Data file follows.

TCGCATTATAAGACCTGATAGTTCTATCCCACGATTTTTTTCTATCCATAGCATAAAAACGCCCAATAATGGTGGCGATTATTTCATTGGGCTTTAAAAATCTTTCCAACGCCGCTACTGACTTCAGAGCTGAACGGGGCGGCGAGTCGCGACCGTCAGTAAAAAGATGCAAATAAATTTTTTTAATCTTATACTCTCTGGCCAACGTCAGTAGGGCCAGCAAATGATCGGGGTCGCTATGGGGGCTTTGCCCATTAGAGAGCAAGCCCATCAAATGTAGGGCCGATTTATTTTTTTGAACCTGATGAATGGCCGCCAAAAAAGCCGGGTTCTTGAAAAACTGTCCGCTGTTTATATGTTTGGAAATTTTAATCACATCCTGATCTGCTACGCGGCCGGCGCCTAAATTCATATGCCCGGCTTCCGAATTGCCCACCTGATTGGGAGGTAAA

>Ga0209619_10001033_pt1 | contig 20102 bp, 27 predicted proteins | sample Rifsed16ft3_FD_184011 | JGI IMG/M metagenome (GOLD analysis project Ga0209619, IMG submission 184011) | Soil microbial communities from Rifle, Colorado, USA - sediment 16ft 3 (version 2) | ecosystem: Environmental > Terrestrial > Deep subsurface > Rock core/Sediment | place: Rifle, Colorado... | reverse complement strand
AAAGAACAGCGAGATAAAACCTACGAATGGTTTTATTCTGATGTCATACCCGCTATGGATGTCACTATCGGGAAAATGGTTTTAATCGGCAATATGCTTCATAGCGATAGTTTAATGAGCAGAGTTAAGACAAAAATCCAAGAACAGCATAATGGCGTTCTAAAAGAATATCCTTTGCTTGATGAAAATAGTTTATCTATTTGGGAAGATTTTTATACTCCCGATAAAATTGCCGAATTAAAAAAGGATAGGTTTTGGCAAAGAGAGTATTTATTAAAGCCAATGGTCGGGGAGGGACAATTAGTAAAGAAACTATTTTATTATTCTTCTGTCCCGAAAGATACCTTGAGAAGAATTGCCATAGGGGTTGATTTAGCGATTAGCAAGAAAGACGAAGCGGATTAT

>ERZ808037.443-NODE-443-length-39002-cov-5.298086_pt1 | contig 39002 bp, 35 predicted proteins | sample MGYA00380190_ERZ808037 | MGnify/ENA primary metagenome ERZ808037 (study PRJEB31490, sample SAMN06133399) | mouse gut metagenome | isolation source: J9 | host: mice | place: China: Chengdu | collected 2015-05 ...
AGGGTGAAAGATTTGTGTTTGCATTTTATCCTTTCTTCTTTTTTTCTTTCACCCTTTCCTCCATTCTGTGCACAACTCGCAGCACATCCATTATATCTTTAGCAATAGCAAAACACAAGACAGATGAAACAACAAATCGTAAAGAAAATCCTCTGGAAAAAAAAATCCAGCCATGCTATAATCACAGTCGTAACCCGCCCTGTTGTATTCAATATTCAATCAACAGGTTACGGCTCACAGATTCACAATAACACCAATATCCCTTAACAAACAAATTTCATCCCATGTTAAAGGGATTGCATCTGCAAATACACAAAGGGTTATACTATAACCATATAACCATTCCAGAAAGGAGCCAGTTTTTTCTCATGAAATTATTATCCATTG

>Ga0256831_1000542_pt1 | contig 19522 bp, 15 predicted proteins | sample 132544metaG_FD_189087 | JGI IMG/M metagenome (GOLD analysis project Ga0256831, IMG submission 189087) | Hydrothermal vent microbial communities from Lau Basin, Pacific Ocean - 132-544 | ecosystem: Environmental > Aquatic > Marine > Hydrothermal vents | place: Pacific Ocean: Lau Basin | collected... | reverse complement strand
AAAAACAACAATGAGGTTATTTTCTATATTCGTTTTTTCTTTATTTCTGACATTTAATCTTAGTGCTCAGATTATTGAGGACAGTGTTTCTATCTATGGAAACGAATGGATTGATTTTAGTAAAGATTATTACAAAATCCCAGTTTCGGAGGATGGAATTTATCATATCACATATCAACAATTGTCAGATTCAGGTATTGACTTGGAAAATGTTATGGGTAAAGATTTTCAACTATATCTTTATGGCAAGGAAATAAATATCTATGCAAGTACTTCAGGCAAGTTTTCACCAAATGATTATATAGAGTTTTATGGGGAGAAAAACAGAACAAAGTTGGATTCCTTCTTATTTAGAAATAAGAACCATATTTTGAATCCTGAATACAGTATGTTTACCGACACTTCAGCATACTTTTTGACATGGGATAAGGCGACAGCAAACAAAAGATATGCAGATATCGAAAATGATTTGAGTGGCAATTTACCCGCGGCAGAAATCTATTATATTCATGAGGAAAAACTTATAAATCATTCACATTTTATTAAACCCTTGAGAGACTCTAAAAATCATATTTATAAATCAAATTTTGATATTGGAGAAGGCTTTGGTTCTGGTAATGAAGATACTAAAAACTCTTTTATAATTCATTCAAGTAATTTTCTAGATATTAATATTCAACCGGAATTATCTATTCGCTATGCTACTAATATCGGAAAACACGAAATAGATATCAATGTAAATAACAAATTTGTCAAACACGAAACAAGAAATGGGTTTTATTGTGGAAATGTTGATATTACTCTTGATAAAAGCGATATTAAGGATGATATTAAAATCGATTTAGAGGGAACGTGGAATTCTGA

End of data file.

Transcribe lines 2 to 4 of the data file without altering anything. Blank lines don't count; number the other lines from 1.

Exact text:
>Ga0209619_10001033_pt1 | contig 20102 bp, 27 predicted proteins | sample Rifsed16ft3_FD_184011 | JGI IMG/M metagenome (GOLD analysis project Ga0209619, IMG submission 184011) | Soil microbial communities from Rifle, Colorado, USA - sediment 16ft 3 (version 2) | ecosystem: Environmental > Terrestrial > Deep subsurface > Rock core/Sediment | place: Rifle, Colorado... | reverse complement strand
AAAGAACAGCGAGATAAAACCTACGAATGGTTTTATTCTGATGTCATACCCGCTATGGATGTCACTATCGGGAAAATGGTTTTAATCGGCAATATGCTTCATAGCGATAGTTTAATGAGCAGAGTTAAGACAAAAATCCAAGAACAGCATAATGGCGTTCTAAAAGAATATCCTTTGCTTGATGAAAATAGTTTATCTATTTGGGAAGATTTTTATACTCCCGATAAAATTGCCGAATTAAAAAAGGATAGGTTTTGGCAAAGAGAGTATTTATTAAAGCCAATGGTCGGGGAGGGACAATTAGTAAAGAAACTATTTTATTATTCTTCTGTCCCGAAAGATACCTTGAGAAGAATTGCCATAGGGGTTGATTTAGCGATTAGCAAGAAAGACGAAGCGGATTAT

>ERZ808037.443-NODE-443-length-39002-cov-5.298086_pt1 | contig 39002 bp, 35 predicted proteins | sample MGYA00380190_ERZ808037 | MGnify/ENA primary metagenome ERZ808037 (study PRJEB31490, sample SAMN06133399) | mouse gut metagenome | isolation source: J9 | host: mice | place: China: Chengdu | collected 2015-05 ...